- What is the connection between the login page and the home page?
- Is the welcome message shown when the user logs in to the web app?
- After signing in, will the user be sent to the welcome page or the home page?
Integration testing examines the database’s performance, data flow, and any changes that occur.
Functional Testing vs Integration Testing: What's the Difference?
Why are various kinds of testing so important in the software testing lifecycle? Let’s look at the differences in their objectives that distinguish both kinds of testing.
What is the purpose of functional testing?
This testing will look at the user interface, end-to-end processes, database, APIs, security, and client/server connectivity, among other things. Each feature is tested by giving particular inputs to ensure that the program behaves as anticipated. To guarantee software quality, the test result is compared to the anticipated output.
Integration Testing's Purpose
The main goal of integration testing is to ensure that a system’s functionality and performance are not compromised when several modules are combined. It checks the performance of various modules once they’ve been integrated. It is carried out by a dedicated test group that focuses on the application interface and data flow between modules rather than overall functioning. This testing is usually started after unit testing.
Pros & Cons – Functional Testing vs Integration Testing
The Benefits of Functional Testing:
- User satisfaction: Ensures that end-users get at least acceptable program performance.
- No defect assurance: This kind of testing streamlines all software functions by identifying and eliminating defects that arise during the test.
- Ensures security: Functionality testing looks after the software’s security and ensures that major flaws are discovered and prevented.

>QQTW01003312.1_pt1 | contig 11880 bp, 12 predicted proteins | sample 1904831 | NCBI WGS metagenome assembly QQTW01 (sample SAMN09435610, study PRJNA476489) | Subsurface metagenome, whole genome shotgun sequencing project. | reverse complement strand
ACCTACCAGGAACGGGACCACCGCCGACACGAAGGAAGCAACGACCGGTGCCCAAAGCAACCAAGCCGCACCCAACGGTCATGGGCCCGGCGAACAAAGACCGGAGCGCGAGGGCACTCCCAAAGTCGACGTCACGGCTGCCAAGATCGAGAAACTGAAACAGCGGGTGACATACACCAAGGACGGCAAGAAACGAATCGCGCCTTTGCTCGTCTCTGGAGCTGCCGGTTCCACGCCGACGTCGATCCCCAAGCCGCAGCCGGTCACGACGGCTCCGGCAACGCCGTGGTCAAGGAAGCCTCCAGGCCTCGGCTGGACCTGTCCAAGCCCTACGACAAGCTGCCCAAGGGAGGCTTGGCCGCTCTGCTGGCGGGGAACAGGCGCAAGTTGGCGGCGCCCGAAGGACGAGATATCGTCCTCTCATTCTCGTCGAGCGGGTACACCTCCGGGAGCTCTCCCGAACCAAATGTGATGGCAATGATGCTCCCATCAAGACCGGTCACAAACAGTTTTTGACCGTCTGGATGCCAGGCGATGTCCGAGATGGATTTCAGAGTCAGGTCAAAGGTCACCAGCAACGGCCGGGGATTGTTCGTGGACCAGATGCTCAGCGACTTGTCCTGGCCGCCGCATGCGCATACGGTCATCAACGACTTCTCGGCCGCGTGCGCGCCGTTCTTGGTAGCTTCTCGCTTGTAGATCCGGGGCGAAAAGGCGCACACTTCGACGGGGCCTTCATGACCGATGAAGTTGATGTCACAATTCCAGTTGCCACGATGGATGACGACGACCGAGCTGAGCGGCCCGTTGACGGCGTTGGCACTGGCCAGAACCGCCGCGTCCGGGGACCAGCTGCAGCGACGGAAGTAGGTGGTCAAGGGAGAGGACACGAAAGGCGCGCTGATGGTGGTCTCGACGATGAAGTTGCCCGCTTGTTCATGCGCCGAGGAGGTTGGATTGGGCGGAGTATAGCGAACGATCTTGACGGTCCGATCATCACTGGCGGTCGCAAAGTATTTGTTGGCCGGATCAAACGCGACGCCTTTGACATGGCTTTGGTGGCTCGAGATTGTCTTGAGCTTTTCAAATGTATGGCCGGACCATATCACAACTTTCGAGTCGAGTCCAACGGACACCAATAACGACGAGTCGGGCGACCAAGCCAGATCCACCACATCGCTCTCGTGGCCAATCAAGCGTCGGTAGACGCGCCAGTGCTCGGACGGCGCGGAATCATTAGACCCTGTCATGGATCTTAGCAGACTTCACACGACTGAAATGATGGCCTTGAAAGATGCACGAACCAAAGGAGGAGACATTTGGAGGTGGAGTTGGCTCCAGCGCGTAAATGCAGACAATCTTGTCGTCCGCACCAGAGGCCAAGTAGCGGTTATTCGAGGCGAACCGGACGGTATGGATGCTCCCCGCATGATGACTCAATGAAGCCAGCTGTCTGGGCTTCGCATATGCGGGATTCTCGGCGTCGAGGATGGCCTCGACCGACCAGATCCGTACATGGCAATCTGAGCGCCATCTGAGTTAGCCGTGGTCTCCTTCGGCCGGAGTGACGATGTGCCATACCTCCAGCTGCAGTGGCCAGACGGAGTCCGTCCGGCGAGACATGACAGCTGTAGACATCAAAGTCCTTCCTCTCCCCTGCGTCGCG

- Simulate real user behavior: Functional tests are performed based on actual user behavior rather to making assumptions about the system’s structure.
- Risk-free tests: By assessing the key functions and features first, it minimizes the risk and loss associated with the program.
- Customization of Test Cases: This testing allows you to build several kinds of functionality-based test cases to meet your specific needs.
Functional Testing's Drawbacks:
- Logical errors: It’s easy to overlook the possibility of logical interlinking between programs, libraries, and so on.
- Expensive: This testing necessitates the repetition of certain test cases, resulting in duplication and potentially increasing the testing cost.
- Complexity: If the features are closely linked, a minor change in one function may impact the whole program, making the testing circumstances complicated.
- Time-consuming: Functional performance may be assessed by creating time-consuming context-specific tests.
- No assurance of deployment: There is no guarantee that the product is fully bug-free and ready to go live.
The Benefits of Integration Testing
- Testing flexibility: Instead of waiting for all of the modules to be put together for testing, testers may start integration testing anytime any relevant module is ready.
- Less Risky: Reduces the likelihood of software failure by reducing the total number of defects and the negative impact of code modifications.